Whether headed to Starbucks, Las Vegas or overseas, digital nomads should pack lightly. Leave unneeded devices at home. Take just the essentials to get your job done without compromising your entire personal history. Bring a laptop lock to lock your computer to any workstation, as IBM instructs its traveling employees. Also, invest in a physical one-time password (OTP) authenticator. Some companies, like Google, require employees to use them. Employees cannot access anything without the physical device.
Leave sensitive data at home. Don’t bring devices containing personally identifiable information (PII) or confidential company documents. Do you use a particular laptop for online banking and signing mortgage docs? Leave it at home. Want to take your work computer on holiday? Reconsider. What happens to your career if company secrets fall into the wrong hands? Of course, taking your laptop on a business trip is expected, but just make sure it’s free of your personally identifiable information.
Use RFID blockers to shield your passport and credit cards from “contactless crime.” While contactless payments are convenient at grocery stores and toll booths, they can be quite problematic within range of threat actors employing radio frequency identification (RFID) scanners. An RFID scanner in the wrong hands allows hackers to simply walk past a group of people and unmask identifiable card information.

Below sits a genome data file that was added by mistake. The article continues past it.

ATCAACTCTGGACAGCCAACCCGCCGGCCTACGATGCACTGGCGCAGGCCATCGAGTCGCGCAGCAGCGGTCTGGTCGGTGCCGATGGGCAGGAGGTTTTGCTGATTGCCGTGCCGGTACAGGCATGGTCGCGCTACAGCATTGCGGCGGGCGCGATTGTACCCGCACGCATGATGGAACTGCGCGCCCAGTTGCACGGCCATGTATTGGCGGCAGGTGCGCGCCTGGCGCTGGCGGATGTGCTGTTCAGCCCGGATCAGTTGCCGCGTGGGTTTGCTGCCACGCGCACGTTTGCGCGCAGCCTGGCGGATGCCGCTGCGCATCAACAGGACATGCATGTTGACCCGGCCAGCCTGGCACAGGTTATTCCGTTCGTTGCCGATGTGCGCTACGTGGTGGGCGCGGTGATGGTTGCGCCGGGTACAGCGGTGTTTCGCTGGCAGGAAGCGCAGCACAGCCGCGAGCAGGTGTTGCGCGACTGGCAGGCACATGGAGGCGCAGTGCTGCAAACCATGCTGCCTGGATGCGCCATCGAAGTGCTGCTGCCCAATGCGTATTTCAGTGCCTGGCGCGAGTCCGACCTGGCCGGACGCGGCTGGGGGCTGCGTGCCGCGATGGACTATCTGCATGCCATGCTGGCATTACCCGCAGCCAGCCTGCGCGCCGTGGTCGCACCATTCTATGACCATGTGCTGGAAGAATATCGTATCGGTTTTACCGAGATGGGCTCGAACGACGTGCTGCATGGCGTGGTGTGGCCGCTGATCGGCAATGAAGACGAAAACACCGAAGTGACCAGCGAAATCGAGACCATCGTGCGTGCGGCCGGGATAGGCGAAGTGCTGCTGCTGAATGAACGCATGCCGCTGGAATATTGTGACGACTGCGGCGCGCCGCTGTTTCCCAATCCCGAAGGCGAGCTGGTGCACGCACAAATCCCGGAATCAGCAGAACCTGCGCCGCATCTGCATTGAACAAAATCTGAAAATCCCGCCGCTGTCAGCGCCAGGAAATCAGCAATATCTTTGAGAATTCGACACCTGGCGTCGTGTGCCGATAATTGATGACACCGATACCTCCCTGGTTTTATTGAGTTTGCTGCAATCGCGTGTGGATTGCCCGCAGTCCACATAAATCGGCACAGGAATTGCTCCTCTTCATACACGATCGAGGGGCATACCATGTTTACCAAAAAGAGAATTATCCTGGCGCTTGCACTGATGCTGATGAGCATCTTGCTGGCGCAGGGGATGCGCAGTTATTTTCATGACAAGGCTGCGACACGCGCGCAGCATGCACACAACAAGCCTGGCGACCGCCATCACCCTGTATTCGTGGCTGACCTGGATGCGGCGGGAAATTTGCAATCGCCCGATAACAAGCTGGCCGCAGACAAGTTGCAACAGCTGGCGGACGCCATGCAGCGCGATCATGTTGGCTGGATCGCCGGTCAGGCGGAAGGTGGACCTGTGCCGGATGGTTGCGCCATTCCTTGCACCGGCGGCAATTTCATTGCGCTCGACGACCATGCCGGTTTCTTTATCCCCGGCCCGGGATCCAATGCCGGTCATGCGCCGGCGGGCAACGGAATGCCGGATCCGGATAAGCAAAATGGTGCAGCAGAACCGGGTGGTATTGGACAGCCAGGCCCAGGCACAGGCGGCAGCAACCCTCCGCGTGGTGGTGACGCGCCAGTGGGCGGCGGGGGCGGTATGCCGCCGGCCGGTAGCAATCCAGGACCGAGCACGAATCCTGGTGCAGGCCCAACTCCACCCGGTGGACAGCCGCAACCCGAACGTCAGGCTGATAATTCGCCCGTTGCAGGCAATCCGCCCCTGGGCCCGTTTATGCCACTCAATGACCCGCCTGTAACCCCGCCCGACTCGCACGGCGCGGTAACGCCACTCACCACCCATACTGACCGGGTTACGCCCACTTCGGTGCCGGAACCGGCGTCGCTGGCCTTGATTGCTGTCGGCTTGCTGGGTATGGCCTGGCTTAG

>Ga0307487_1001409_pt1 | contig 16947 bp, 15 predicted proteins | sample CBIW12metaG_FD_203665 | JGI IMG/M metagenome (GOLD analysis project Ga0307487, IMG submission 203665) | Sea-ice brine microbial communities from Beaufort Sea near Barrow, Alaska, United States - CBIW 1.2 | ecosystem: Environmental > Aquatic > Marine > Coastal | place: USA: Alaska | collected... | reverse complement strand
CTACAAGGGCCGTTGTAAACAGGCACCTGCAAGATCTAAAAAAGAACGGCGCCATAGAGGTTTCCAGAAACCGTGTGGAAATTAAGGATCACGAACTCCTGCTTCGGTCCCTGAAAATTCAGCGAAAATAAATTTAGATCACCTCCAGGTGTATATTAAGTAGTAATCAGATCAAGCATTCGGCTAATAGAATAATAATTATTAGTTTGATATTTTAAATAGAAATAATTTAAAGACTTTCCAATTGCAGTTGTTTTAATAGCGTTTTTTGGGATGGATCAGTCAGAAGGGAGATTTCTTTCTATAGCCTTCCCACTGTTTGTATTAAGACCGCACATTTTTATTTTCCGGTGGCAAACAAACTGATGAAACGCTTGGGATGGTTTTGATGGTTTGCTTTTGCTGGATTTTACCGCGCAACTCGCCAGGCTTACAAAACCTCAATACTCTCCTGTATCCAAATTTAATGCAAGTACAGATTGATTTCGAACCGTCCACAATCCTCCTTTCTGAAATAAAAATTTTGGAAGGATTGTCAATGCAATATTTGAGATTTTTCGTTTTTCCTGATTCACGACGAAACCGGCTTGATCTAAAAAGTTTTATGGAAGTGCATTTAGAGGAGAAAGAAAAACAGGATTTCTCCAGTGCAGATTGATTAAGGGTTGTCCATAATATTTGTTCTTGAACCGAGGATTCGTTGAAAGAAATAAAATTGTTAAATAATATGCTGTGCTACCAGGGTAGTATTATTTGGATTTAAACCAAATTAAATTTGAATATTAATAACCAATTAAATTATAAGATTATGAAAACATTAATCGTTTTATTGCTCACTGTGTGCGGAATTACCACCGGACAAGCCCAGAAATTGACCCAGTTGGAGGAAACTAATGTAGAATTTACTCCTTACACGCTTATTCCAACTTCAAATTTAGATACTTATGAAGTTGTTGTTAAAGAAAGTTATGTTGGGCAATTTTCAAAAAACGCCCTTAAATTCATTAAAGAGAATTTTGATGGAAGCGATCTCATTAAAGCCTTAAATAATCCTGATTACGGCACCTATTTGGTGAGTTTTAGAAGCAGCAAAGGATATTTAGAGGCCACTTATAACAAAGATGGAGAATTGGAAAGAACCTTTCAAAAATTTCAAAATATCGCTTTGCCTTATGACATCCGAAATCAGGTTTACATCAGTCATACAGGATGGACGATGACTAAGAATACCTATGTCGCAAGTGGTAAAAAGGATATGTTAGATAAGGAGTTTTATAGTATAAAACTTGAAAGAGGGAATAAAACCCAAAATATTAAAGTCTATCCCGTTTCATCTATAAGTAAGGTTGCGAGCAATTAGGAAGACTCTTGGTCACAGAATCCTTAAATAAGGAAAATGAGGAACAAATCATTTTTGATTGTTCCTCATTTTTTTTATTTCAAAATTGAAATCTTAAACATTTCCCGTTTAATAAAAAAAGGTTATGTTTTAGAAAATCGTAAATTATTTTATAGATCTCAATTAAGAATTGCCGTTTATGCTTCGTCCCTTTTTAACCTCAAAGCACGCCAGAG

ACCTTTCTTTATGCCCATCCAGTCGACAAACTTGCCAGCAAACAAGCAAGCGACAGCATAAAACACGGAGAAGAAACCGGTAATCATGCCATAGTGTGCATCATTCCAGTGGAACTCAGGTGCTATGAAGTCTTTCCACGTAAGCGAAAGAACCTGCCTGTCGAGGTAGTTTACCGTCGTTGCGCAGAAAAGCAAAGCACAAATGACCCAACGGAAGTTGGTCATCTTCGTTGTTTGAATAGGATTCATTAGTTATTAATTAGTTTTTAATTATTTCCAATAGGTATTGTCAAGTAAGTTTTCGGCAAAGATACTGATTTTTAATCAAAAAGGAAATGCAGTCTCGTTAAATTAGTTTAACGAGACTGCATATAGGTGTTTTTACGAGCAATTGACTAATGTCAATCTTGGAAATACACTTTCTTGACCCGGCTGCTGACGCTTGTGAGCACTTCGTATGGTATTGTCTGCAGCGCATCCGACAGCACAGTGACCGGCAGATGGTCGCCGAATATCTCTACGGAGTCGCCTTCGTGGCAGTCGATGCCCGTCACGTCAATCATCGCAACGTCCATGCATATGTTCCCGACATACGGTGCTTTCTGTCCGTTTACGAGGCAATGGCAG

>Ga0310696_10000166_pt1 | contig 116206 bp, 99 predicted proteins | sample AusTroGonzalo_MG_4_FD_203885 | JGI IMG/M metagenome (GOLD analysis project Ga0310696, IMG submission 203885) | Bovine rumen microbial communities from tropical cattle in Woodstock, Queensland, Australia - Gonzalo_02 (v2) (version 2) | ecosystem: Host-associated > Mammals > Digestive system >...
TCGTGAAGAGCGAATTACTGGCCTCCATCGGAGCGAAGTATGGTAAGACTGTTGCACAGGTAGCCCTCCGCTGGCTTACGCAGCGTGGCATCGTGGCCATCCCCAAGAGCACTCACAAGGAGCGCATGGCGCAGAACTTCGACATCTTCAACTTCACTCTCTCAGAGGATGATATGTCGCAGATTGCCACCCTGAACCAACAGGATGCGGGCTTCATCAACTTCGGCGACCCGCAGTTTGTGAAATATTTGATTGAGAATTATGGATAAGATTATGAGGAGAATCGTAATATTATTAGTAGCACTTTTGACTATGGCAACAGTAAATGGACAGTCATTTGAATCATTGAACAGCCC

The simple way to guard against this is to employ RFID blockers (basically card envelopes, or “sleeves”) that protect payment cards, room keys and passports from radio frequency attacks, or skimming attacks. There are now entire categories of wallets, bags and purses integrating RFID technology. Fortunately, more modern RFID chips make pulling off this caper much more difficult — but not impossible.
Consider using a Privacy Screen for your laptop and phone.
When traveling to a security-fraught location, turn off Wi-Fi, Bluetooth and Near Field Communication (NFC) on your phone, tablet and laptop. Funny things can happen when traveling to China or even an unsecured Starbucks.
Choose a password-protected hotspot over hotel Wi-Fi. If you must use hotel Wi-Fi, pair with a VPN.
Be wary of Bluetooth devices like your remote mouse, keyboard and AirPods.
Use a VPN everywhere you go. According to Cloudwards, 57% of respondents say they don’t need a VPN for personal use, and 22% say they don’t need one for work.
Encrypt text messages and chats and other communication by using Telegram, Signal or another encryption-based communication platform. Assume third parties are reading unencrypted apps.